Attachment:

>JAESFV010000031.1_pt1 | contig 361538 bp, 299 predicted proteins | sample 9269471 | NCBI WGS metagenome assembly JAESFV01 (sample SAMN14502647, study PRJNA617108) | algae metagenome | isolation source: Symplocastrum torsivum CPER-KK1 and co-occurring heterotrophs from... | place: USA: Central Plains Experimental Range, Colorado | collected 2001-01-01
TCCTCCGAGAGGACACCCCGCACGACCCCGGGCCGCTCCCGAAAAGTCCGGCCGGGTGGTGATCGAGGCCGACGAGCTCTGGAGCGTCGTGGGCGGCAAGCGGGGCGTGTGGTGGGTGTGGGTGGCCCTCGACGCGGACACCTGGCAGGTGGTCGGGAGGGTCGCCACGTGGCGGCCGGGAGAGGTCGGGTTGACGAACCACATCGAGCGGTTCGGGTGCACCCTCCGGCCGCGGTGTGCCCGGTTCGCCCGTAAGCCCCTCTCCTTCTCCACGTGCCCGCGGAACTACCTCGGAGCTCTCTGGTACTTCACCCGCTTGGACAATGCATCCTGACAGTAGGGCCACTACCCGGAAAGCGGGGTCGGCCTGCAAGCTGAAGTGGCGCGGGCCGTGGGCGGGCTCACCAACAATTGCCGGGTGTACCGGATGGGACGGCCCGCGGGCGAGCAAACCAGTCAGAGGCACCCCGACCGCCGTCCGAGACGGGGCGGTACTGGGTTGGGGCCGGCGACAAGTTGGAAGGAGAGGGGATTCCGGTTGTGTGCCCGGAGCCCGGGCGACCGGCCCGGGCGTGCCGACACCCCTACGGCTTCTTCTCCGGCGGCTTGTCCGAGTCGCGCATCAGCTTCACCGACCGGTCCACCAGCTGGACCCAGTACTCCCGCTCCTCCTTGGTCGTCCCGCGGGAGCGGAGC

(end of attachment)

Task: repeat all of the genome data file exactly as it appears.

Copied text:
>JAESFV010000031.1_pt1 | contig 361538 bp, 299 predicted proteins | sample 9269471 | NCBI WGS metagenome assembly JAESFV01 (sample SAMN14502647, study PRJNA617108) | algae metagenome | isolation source: Symplocastrum torsivum CPER-KK1 and co-occurring heterotrophs from... | place: USA: Central Plains Experimental Range, Colorado | collected 2001-01-01
TCCTCCGAGAGGACACCCCGCACGACCCCGGGCCGCTCCCGAAAAGTCCGGCCGGGTGGTGATCGAGGCCGACGAGCTCTGGAGCGTCGTGGGCGGCAAGCGGGGCGTGTGGTGGGTGTGGGTGGCCCTCGACGCGGACACCTGGCAGGTGGTCGGGAGGGTCGCCACGTGGCGGCCGGGAGAGGTCGGGTTGACGAACCACATCGAGCGGTTCGGGTGCACCCTCCGGCCGCGGTGTGCCCGGTTCGCCCGTAAGCCCCTCTCCTTCTCCACGTGCCCGCGGAACTACCTCGGAGCTCTCTGGTACTTCACCCGCTTGGACAATGCATCCTGACAGTAGGGCCACTACCCGGAAAGCGGGGTCGGCCTGCAAGCTGAAGTGGCGCGGGCCGTGGGCGGGCTCACCAACAATTGCCGGGTGTACCGGATGGGACGGCCCGCGGGCGAGCAAACCAGTCAGAGGCACCCCGACCGCCGTCCGAGACGGGGCGGTACTGGGTTGGGGCCGGCGACAAGTTGGAAGGAGAGGGGATTCCGGTTGTGTGCCCGGAGCCCGGGCGACCGGCCCGGGCGTGCCGACACCCCTACGGCTTCTTCTCCGGCGGCTTGTCCGAGTCGCGCATCAGCTTCACCGACCGGTCCACCAGCTGGACCCAGTACTCCCGCTCCTCCTTGGTCGTCCCGCGGGAGCGGAGC